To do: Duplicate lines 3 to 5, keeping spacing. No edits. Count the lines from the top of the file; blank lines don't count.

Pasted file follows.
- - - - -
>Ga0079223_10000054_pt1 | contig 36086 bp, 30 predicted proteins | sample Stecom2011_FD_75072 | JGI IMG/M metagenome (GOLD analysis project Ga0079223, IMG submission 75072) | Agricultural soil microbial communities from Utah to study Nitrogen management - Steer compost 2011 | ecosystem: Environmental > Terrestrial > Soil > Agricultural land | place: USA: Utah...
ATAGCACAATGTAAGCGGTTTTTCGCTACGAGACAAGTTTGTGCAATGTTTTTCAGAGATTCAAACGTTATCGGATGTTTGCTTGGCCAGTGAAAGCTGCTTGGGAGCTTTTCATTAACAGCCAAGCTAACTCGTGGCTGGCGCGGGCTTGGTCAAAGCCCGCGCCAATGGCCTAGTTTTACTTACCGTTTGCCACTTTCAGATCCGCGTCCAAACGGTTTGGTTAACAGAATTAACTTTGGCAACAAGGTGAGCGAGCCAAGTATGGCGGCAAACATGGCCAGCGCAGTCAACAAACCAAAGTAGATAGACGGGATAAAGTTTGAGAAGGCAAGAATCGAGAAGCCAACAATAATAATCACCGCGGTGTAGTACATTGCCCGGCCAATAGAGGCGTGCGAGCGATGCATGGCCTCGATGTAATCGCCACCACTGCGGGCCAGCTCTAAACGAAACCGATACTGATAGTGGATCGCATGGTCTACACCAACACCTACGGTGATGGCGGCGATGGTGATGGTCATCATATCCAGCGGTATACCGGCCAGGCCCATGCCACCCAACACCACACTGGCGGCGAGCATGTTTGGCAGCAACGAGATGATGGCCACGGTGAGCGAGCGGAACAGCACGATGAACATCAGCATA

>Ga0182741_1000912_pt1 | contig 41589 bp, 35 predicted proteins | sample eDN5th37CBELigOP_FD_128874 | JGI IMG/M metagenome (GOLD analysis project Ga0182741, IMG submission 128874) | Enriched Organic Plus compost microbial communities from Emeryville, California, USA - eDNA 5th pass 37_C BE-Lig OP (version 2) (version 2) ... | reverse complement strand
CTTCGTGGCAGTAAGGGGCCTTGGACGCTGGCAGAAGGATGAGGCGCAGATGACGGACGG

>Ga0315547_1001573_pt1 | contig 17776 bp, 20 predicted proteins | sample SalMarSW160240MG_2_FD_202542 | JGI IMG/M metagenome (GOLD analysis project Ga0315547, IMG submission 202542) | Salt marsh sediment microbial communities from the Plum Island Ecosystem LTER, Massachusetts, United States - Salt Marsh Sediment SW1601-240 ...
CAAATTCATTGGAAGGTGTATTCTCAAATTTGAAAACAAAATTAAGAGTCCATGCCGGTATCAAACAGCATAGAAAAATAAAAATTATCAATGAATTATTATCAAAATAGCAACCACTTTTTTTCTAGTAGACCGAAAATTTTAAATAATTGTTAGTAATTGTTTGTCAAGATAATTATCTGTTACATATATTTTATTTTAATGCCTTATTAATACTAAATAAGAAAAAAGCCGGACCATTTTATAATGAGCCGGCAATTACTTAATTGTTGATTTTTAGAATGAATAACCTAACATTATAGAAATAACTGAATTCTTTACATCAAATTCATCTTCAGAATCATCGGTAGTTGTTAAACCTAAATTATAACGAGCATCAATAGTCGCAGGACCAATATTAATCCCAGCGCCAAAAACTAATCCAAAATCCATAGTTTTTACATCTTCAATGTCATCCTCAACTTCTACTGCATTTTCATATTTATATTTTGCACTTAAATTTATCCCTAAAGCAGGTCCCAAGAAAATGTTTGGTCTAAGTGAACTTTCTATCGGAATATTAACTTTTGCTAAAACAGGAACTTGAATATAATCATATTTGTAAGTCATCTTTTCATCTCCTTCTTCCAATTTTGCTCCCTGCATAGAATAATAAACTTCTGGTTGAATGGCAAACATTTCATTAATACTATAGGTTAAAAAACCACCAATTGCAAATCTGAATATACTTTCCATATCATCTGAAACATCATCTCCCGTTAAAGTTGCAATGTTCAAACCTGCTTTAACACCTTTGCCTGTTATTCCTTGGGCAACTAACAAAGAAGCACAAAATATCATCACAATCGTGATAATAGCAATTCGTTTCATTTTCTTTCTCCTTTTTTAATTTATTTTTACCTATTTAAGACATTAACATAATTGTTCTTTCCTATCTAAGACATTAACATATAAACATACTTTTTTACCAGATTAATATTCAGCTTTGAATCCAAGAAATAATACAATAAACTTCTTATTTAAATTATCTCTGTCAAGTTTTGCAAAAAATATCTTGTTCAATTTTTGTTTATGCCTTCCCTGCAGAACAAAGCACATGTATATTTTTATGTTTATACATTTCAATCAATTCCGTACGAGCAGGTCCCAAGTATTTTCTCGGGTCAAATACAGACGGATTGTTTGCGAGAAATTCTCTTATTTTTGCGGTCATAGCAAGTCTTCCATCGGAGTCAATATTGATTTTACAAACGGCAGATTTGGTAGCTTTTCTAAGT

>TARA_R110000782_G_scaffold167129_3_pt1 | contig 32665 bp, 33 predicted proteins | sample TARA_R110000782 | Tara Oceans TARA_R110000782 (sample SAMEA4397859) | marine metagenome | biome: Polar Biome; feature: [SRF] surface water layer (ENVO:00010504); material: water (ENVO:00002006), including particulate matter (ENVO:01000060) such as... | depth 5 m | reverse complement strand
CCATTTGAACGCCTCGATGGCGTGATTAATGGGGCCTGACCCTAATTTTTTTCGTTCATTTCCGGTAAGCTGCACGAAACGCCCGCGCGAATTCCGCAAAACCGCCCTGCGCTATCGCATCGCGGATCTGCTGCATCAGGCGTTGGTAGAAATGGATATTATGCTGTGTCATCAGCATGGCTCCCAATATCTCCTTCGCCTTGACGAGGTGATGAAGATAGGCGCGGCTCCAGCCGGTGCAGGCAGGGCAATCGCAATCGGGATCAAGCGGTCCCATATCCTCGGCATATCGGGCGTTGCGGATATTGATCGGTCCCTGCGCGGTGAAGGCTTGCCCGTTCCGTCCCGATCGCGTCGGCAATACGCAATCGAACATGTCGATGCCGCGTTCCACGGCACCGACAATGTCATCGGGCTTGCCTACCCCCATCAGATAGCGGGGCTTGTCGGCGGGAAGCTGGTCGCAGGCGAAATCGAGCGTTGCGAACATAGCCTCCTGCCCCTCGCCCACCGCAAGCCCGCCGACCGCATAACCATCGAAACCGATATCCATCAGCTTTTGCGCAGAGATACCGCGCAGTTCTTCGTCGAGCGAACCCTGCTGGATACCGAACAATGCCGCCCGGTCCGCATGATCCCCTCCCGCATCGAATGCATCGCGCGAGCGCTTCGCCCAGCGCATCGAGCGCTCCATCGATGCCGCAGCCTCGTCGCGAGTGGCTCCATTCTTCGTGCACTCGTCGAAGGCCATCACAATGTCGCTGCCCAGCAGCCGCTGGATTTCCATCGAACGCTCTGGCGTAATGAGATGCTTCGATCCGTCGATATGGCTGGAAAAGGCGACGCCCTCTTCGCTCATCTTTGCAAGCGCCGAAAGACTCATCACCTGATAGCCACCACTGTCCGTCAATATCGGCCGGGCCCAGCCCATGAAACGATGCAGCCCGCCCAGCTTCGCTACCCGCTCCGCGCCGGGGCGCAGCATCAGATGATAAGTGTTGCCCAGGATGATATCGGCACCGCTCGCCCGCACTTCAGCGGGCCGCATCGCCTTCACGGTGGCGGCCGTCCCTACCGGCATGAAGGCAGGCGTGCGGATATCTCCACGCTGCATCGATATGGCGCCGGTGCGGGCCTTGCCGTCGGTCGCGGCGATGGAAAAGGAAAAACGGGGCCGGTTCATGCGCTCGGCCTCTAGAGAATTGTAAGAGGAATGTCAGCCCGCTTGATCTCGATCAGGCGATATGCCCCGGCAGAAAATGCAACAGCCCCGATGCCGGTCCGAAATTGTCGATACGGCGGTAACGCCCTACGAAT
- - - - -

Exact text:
>Ga0182741_1000912_pt1 | contig 41589 bp, 35 predicted proteins | sample eDN5th37CBELigOP_FD_128874 | JGI IMG/M metagenome (GOLD analysis project Ga0182741, IMG submission 128874) | Enriched Organic Plus compost microbial communities from Emeryville, California, USA - eDNA 5th pass 37_C BE-Lig OP (version 2) (version 2) ... | reverse complement strand
CTTCGTGGCAGTAAGGGGCCTTGGACGCTGGCAGAAGGATGAGGCGCAGATGACGGACGG

>Ga0315547_1001573_pt1 | contig 17776 bp, 20 predicted proteins | sample SalMarSW160240MG_2_FD_202542 | JGI IMG/M metagenome (GOLD analysis project Ga0315547, IMG submission 202542) | Salt marsh sediment microbial communities from the Plum Island Ecosystem LTER, Massachusetts, United States - Salt Marsh Sediment SW1601-240 ...